Published Jun 21, 2019Although the two members of ABAKOS — Ngabonziza Kiroko and Pierre Kwenders — grew up in different parts of the Congo, and mostly ran in different musical circles, it was the duo's shared passion for musical exploration that ultimately brought them together a couple of years ago; this week, they'll release their debut album, Solar Soldier.
"I think Ngabo came to Canada a year or two before me," Kwenders, who has released two LPs of Antilles hip-hop-tinged pop, tells Exclaim! in an interview. "But he is more into the indie [rock] people like David Bowie… I love David Bowie, don't get me wrong, but I'm more like a funk guy, more James Brown."
Kiroko, singer/songwriter for French language indie rock band Dear Denizen concurs: "I even got into the Paul Simons, the Tom Waits, the Beatles and the Stones. [Pierre is] more into the funk and the rumba, but it's a really interesting mix to bring into our songs."
After meeting one another at the Pop Montreal festival earlier this decade, the duo nurtured a friendship for years before they decided to collaborate.
"We grew a friendship and I was like, 'We should work on something together just to see how we feel,'" explains Kiroko. "The first thing we actually did together was New Constellation, and from that moment on we were like, 'Let's just have fun.'"
Released in 2016, the three-track New Constellation EP, the first release from Kiroko and Kwenders' ABAKOS, immediately created a buzz with audiences and critics due to the duo's blend of sleek electro, modern day indie and R&B,'80s new wave and Congolese rumba.
"We had all the songs ready, but we just put a few out — then we waited to see how things go." says Kiroko.
Their new album, Solar Soldier, is a 26-minute mini-LP that includes all three tracks from New Constellation, plus four more songs also written back around 2016.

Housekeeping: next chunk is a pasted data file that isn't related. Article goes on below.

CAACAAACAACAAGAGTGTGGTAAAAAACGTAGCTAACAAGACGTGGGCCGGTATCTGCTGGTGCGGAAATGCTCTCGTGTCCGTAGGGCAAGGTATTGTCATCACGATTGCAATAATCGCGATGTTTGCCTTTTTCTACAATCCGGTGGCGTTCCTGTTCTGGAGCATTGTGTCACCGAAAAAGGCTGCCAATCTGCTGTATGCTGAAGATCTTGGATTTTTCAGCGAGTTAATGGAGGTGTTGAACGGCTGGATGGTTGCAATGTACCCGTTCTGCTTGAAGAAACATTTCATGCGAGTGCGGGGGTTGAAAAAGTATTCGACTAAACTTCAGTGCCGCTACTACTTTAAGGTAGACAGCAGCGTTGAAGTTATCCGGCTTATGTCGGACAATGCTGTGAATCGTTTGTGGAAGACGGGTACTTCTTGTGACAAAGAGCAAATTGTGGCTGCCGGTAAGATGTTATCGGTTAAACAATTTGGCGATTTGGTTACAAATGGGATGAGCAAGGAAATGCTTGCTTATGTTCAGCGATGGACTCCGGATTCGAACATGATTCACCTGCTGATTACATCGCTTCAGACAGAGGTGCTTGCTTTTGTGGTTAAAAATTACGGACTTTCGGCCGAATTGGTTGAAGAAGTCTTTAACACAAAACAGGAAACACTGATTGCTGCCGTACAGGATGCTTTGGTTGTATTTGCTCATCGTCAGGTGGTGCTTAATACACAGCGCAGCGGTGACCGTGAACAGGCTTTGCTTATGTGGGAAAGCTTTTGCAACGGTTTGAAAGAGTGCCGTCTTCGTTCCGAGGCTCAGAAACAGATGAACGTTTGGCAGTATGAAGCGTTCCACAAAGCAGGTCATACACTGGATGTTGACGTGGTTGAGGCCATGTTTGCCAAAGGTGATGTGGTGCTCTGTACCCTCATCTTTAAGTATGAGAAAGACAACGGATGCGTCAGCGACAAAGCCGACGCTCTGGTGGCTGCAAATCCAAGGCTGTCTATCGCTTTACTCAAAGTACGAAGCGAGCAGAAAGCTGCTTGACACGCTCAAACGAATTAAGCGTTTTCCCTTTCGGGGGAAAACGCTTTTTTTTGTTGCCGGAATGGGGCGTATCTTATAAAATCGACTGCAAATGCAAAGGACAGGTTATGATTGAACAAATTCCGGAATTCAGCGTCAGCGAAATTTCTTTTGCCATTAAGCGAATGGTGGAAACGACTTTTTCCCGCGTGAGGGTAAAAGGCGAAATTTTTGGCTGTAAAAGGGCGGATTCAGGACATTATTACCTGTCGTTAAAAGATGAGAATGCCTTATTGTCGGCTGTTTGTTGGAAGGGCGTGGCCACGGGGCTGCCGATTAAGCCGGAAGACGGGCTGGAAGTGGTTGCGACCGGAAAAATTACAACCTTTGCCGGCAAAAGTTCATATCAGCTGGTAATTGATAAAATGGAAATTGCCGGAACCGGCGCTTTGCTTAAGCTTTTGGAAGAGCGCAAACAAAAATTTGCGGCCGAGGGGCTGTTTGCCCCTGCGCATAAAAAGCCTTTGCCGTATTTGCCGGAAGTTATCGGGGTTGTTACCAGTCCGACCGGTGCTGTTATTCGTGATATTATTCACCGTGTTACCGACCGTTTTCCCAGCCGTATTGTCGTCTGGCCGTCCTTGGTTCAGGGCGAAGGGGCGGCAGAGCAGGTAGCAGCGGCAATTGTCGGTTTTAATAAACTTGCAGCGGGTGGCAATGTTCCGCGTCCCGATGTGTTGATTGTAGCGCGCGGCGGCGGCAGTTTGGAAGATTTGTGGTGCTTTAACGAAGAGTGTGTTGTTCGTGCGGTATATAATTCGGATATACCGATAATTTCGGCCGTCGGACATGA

"We just had these other four tracks that cooked for a bit," explains Kwenders. "We've been performing these for a while but never put them out because we wanted to give the fans just a taste of what we are made for."
With the intent of giving their music an even more diverse sound, the duo travelled to Nashville to work with ambient lo-fi trio Basecamp before meeting with British electro soul transplant Jamie Lidell, who would go on to help produce Solar Soldiers.
"We sort of approached this with a very open mind. We wanted to explore different stuff and definitely wanted to try something new and exciting and make something futuristic," says Kiroko about their musical alliance.
Aside from the album's lead-off track — the pulsating and bouncy "Run," which contains the lyrics, "This is not what we signed for, Mr. President" — Solar Soldiers mostly focuses on matters of the heart, as the duo highlight the album with the robotic, sexually-charged "For the Hell of It" and the joyfully soulful "Solar Soldiers."
"It's never intentional for us to be political," says Kwenders. "There might be a song or two in there that would make people think, but we just want people to have fun because there's a lot of shitty stuff going on in the world."
"I feel like, as an artist, it is our responsibility to make a contribution to society," adds Kiroko. "To have a bit of a party but to also have songs like 'Fan Mail' or 'Money to Burn.' Because the most important thing is love."
Solar Soldier is out June 21 courtesy of Moonshine.